I decided that gaining the aid of a Sherpa guide would be my ticket to freedom.  One of the Sherpas agreed to help me climb the largest escalator in the store - it led all the way to the top floor where, hopefully, an exit would be located.  Like all department store escalators, it was out of order.  The guide had never been to the summit himself, but he had heard stories of men losing their lives on the route to the upper floors.  His name was Tenzing (evidently a popular name among Sherpa guides), and although he spoke little English, he managed to communicate to me that it would be a treacherous ascent to the top of the store.  Tenzing was a short, stocky man with arms and legs roped with muscle from years of strenuous climbing.  His thick black beard and mustache were clotted with frost from the frigid upper altitudes of the store’s escalators. 

Tenzing carried a backpack full of supplies and food for our long journey.  We climbed for an entire day, our shaking legs pushing us up stair by stair until we could carry on no further.  The department store had no day and night - the harsh fluorescent lights above stung our eyes, and we could afford to sleep for only a few hours because Tenzing’s supplies were running low.  When I awoke, I peered over the side of the escalator and realized the dizzying height to which we had ascended.  Beneath us people darted around like minnows in an immense pond.  I reeled back for fear of falling into the abyss below. 

On the second day of our expedition, we passed several grinning, bleached-white skeletons on the escalator, each one desperately clutching some treasured piece of clothing they had never had the chance to buy.  Tenzing and I uneasily looked away whenever we encountered a pile of bones.  As we went on, the air turned thinner and breathing became more laborious, like drinking a thick milkshake through a coffee stirrer.  Cold winds whistled past our ears as we struggled to hold onto the railing.  My extremities were going numb, and slippery ice had begun to form on the cold steel stairs of the escalator.  We rested for a short while and then continued on. 

I began to have hallucinations. 

What if the department store were God, a circle whose center is everywhere and circumference is nowhere?  What if the store actually encompassed the entire world, or the entire universe?  Could it be infinitely large, a manifold of spacetime folded in on itself?  Suddenly, my legs buckled beneath me, and Tenzing grabbed me before I could fall.  He picked me up and began to carry me the rest of the way up the escalator.  Soon, I could see the end of the escalator, a glowing halo in front of us.  Tenzing stumbled and crawled the rest of the way up the stairs, with me slung over his shoulder.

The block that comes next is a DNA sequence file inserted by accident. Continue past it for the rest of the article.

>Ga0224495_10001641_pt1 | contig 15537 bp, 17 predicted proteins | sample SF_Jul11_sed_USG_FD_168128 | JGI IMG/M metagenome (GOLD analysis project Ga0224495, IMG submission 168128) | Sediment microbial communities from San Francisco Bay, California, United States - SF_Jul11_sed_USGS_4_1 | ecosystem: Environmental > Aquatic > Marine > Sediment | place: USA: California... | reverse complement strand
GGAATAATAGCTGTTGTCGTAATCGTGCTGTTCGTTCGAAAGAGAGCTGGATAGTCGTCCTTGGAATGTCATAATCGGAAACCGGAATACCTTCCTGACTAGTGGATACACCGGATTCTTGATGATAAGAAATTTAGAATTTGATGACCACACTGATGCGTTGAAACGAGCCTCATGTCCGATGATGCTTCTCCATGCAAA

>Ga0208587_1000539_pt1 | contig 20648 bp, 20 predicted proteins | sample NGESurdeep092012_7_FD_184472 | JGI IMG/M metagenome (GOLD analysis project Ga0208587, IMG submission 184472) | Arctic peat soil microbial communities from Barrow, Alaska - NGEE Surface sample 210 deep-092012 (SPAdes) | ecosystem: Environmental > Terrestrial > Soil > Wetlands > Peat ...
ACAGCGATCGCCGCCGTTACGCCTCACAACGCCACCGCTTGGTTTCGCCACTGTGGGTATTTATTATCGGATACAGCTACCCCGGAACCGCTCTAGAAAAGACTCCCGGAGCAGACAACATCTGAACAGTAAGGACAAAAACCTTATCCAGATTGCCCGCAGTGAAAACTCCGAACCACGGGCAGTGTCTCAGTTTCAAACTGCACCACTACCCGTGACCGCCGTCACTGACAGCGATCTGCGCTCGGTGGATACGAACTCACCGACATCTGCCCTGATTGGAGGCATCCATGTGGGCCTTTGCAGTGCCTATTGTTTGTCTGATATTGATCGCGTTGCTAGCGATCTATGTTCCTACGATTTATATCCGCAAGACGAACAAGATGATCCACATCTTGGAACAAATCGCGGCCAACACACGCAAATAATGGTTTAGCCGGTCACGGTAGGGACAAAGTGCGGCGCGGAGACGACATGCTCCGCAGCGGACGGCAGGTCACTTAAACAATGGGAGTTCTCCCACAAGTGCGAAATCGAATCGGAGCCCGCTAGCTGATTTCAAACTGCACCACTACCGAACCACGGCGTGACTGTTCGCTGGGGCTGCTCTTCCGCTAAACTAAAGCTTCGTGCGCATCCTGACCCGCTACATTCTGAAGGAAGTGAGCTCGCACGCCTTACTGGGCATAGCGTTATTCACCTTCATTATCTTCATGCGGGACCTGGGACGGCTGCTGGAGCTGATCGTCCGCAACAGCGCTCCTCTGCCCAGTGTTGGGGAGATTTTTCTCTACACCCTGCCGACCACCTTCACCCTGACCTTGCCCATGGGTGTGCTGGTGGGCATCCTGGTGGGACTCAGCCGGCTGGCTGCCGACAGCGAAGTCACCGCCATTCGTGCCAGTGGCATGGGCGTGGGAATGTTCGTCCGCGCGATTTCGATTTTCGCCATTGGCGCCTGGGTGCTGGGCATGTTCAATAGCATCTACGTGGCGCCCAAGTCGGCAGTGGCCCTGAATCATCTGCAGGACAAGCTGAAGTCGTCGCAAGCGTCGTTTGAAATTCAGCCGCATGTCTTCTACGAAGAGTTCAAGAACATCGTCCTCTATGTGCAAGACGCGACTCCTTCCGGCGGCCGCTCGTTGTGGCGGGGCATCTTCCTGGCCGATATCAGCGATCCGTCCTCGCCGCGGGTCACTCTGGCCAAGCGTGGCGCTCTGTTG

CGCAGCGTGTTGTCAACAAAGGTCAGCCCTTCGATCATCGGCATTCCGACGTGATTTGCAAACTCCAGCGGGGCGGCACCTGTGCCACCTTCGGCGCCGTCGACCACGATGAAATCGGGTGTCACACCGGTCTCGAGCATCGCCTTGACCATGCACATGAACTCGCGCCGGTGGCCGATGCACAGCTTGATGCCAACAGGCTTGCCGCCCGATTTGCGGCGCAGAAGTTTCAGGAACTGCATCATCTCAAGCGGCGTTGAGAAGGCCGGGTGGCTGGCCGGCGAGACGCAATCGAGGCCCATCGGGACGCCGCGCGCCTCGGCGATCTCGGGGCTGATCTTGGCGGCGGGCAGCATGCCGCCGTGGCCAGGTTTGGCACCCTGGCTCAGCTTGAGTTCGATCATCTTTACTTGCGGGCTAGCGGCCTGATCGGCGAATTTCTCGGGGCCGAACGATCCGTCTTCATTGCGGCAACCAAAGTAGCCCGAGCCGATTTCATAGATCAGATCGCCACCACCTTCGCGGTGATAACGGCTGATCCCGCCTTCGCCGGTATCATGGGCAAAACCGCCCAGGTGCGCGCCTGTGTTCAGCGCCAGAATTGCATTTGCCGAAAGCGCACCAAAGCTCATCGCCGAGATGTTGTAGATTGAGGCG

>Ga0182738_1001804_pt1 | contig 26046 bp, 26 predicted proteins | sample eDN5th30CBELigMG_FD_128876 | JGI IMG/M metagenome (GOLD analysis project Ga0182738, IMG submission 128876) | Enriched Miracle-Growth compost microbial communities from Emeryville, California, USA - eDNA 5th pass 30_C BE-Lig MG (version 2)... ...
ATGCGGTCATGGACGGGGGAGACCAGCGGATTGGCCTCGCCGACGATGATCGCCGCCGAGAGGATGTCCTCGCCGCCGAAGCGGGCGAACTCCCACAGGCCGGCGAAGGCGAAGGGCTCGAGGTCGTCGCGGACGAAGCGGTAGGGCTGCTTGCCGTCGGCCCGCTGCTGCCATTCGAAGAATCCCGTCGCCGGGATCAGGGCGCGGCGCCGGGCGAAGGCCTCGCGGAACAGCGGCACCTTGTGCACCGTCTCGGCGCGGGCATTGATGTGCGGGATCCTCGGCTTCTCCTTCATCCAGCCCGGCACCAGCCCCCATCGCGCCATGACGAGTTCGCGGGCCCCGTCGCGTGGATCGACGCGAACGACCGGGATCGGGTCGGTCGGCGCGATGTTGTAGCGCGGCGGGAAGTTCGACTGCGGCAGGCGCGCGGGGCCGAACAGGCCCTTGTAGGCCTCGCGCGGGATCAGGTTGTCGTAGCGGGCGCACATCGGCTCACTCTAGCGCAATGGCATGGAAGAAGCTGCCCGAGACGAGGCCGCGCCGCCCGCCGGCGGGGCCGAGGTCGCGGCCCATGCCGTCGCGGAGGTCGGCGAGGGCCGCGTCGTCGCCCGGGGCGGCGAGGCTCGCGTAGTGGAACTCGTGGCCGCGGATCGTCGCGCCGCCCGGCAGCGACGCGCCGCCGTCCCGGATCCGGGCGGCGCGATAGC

When we finally made it to the top, our exhausted bodies collapsed to the floor.  We were on the upper level.  Tenzing looked around frantically with a horrified expression.  He screamed, ran toward the top of the escalator, and threw himself over the edge.  Blood pounded in my head.  Tenzing would be plummeting, as in a nightmare, into the void. 

What had caused his leap to certain death?

I began to take in my surroundings.  A brightly-colored department store map, jewelry cases filled with metallic baubles, women’s underwear of every imaginable color and style — I was back on the first floor!  There was no upper level.  The building was a giant Möbius strip.  It had no beginning and no end; the store was a gigantic loop, a zero, containing everything and nothing.  Tenzing had taken his own life out of despair.  He realized that there was no exit, no hope. 

Then I came to a realization of my own:  We created this labyrinth of material things, and we can get out of it too.  It’s a conscious choice - you make your own exit. 

I began to laugh, and the department store started to melt away, like a candle flame that flickers and sputters and finally goes out, leaving behind a thin wisp of smoke rising to the sky, like a dream being forgotten as the sleeper awakes, like your eyes adjusting to the dark so you can see what’s really there.   


Spencer Pate is one of my favourite thinkers, writers, and come to think of it, people. The fact that he's not old enough to legally inebriate only worries me in the context of "is he a cheese or a strawberry?" I hope he's a cheese, not to everyone's taste, but nothing great ever is.
The Zen of Ramen Noodles
A Day at Creationland
A Rebirth of the Imagination
Night of the Living Crickets

The virtuous medlar circle

is part of
Anna Tambour and Others

"The Multidimensional Topology of Department Stores" copyright © January 2007 by Spencer Pate.
This appears here with thanks to Spencer Pate, whose payment was less than a brass razoo.
This is part of a series of invited pieces by people I find deliciously inspiring, always a hoot, and who write like a bletted medlar tastes. A.T.
The Virtuous Medlar Circle © 2004 - 2007